What Has Changed:
We know now that the virus / ransom ware last month had a weakness that was discovered by a British security researcher. By registering the website that was being used and taking control of it, the attack last month was effectively slowed down. It was hailed as the "kill switch" for the WannaCry attack. The attack that has emerged today (June 27th) does not appear to have a "kill switch". Also, this attack seems to have started from Email with infected PDF and Word file attachments. The WannaCry outbreak largely relied on the Microsoft implementation of the SMB (server message block) protocol, for which a security patch was released in March 2017.
How to Protect Yourself:
First and foremost, ensure that you and your employees do not open any unsolicited or "suspicious" looking email especially ones that contain attachments. If you don't know who it’s from or you are unsure about any part of an email sent to you, contact your IT department or personnel without opening it so that they can review it. Do not open it, forward it, or click on any links or attachments contained in the email.
Make sure that your workstations and servers are completely patched and up to date with the latest security updates from Microsoft, and also third-party vendors like Adobe Flash. Microsoft released an update that effectively blocked the WannaCry virus in March 2017. But because companies are simply not keeping up with security patches (among other things) it went rampant. Keep your systems patched, and if you can't do it on your own then you need to hire a firm that will ensure this happens.
Ensure that you have an industrial firewall with digital defense systems in place. CTS recommends SonicWALL firewalls. If you have a firewall in place that has Intrusion Prevention Systems, Gateway Anti-virus, and Gateway Anti-malware with effective screening rules in place you will save yourself a lot of grief.
Have an effective Anti-virus in place system wide that is updated and running. Anti-virus alone will not protect you. Only 4 in 61 antivirus systems detected the attack on systems today, and by detected I mean it was too late. Anti-virus is meant to be part of your layered defense system, not an impervious shield against everything.
Use web filtering systems as part of your defense. A good web filter will stop users from unintentionally going to malware or malicious sites. And it can be used to block a host of other threats including phishing websites that may also be spreading the latest outbreak.
If you have these layered systems in place, and you know that your workstations and servers are patched with the latest updates you have a good chance of getting through this unscathed. If you have questions or concerns about the status of your network, please call us today. We will come onsite and do a free evaluation and consultation with you of your network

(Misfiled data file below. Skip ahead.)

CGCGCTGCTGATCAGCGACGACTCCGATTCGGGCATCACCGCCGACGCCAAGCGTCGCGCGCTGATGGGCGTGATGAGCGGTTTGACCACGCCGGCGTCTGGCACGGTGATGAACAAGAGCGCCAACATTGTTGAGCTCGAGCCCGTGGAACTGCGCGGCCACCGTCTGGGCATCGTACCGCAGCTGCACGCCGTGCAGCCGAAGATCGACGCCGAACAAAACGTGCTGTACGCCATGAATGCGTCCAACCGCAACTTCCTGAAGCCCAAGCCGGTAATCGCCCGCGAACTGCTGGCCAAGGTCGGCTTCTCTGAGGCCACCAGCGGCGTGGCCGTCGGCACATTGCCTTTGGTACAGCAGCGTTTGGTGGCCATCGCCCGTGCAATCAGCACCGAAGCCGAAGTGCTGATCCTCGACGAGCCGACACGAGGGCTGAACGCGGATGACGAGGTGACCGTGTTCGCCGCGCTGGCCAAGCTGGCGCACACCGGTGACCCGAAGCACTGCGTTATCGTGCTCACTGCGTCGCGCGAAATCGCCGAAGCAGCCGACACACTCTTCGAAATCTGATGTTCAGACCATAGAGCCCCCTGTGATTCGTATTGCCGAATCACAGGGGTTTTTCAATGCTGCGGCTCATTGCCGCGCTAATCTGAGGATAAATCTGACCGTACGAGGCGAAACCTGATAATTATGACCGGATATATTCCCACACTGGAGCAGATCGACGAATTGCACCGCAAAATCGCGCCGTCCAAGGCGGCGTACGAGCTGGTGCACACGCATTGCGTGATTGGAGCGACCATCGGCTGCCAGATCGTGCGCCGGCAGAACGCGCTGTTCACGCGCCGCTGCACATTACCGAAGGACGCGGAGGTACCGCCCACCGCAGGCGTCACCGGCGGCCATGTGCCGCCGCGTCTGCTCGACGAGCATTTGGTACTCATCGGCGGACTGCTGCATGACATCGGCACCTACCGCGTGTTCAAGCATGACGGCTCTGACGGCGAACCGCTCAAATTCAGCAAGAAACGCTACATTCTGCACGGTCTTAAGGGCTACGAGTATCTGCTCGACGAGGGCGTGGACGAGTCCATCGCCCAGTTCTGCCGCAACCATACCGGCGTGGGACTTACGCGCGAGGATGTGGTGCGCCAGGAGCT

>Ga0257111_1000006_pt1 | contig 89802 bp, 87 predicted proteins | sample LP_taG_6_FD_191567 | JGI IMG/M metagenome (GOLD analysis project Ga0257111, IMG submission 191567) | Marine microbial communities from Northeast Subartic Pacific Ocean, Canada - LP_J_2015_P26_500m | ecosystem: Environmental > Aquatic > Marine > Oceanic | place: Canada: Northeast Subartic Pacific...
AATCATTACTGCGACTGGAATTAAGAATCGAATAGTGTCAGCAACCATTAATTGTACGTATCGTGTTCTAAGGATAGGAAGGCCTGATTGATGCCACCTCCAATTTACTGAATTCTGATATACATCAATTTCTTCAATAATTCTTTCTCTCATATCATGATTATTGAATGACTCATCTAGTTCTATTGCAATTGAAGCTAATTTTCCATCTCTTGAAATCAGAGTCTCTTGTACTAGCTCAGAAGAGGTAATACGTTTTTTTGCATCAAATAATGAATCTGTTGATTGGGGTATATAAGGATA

How secure is your company's network? Protecting your information assets is one of the most important steps you can take toward long-term stability. Smart companies take a multifaceted approach to IT security, building layers of defense between themselves and hackers.
Here are four steps you can take to safeguard your company's most important assets.
The most basic line of defense against network intruders is the firewall. Consumer-grade routers use Network Address Translation (NAT) to address the problem of limited IPv4 routable addresses. Companies have several options for implementing firewalls.
DMZs (demilitarized zones) are a popular choice these days. In this setup, Internet-facing servers are placed within the DMZ so that they are encumbered by fewer restrictions and less monitoring than the internal corporate network.
At a minimum, an effective firewall should offer packet filter technology, which allows or denies data packets based on established rules that relate to the type of data packet and its source and destination address. CTS recommends using SonicWALL an industrial grade firewall for all small businesses, as these provide a multitude of digital defense systems needed to help prevent attacks like the WannaCry outbreak.
The next line of defense to check off your list should be a solid program for malware detection. Performing a malware scan on client devices relies on the processing capabilities of individual devices to check for threats. But, business-centric versions feature some form of central management used to push out new definition updates and implement security policies.
Most malware problems result from user action, so the typical anti-malware package has evolved into comprehensive suites that offer protection against multiple threat vectors. These packages may include a component to scrutinize a URL link prior to launching it, or a browser plug-in that checks file attachments prior to opening them.
Virtual Private Network
In today's mobile world, employees need to access company resources from remote locations that may not be secure (for example, public Wi-Fi hotspots). These workers can benefit from a virtual private network (VPN) connection to protect their network access. VPNs channel all network traffic through an encrypted tunnel back to the safe corporate network.